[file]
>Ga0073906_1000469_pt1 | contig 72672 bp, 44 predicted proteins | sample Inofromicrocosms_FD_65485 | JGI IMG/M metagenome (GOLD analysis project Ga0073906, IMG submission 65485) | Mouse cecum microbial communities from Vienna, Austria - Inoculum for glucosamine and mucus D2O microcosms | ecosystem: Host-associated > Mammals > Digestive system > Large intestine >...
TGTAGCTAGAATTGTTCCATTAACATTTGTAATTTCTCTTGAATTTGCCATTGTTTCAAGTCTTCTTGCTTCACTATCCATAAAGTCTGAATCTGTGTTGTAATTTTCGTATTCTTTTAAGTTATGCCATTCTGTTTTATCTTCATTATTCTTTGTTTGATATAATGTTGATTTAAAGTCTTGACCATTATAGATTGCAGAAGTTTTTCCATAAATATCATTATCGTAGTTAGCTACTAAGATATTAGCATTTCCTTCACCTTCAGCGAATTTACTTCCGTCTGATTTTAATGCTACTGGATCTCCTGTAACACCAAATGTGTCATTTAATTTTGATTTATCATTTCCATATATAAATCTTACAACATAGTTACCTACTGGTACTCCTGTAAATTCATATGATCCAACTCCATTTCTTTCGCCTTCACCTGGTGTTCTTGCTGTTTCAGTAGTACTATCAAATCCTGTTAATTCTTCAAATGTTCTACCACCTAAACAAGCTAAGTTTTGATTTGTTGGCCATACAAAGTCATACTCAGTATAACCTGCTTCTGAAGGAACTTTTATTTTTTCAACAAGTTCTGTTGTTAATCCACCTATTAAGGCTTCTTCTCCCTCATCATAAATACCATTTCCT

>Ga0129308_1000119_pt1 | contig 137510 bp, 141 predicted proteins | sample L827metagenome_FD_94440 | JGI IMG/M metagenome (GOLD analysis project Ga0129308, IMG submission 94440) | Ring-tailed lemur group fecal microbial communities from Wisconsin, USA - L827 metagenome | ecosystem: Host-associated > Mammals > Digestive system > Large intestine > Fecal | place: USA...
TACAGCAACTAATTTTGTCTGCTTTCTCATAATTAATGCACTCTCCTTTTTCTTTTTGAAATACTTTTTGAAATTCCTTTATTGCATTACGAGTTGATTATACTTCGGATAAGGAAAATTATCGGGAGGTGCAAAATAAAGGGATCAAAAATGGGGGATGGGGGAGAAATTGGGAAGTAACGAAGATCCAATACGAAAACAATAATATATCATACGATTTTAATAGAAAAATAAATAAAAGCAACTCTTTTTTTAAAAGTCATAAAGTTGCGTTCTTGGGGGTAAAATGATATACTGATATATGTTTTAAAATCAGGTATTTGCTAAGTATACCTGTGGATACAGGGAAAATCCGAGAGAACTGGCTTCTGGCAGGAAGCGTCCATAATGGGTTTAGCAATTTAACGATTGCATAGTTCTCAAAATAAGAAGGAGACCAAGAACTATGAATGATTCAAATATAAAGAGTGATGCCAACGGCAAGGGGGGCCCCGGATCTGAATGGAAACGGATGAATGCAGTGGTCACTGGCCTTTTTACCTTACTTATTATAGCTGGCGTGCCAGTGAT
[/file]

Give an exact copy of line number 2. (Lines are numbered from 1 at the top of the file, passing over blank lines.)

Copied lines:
TGTAGCTAGAATTGTTCCATTAACATTTGTAATTTCTCTTGAATTTGCCATTGTTTCAAGTCTTCTTGCTTCACTATCCATAAAGTCTGAATCTGTGTTGTAATTTTCGTATTCTTTTAAGTTATGCCATTCTGTTTTATCTTCATTATTCTTTGTTTGATATAATGTTGATTTAAAGTCTTGACCATTATAGATTGCAGAAGTTTTTCCATAAATATCATTATCGTAGTTAGCTACTAAGATATTAGCATTTCCTTCACCTTCAGCGAATTTACTTCCGTCTGATTTTAATGCTACTGGATCTCCTGTAACACCAAATGTGTCATTTAATTTTGATTTATCATTTCCATATATAAATCTTACAACATAGTTACCTACTGGTACTCCTGTAAATTCATATGATCCAACTCCATTTCTTTCGCCTTCACCTGGTGTTCTTGCTGTTTCAGTAGTACTATCAAATCCTGTTAATTCTTCAAATGTTCTACCACCTAAACAAGCTAAGTTTTGATTTGTTGGCCATACAAAGTCATACTCAGTATAACCTGCTTCTGAAGGAACTTTTATTTTTTCAACAAGTTCTGTTGTTAATCCACCTATTAAGGCTTCTTCTCCCTCATCATAAATACCATTTCCT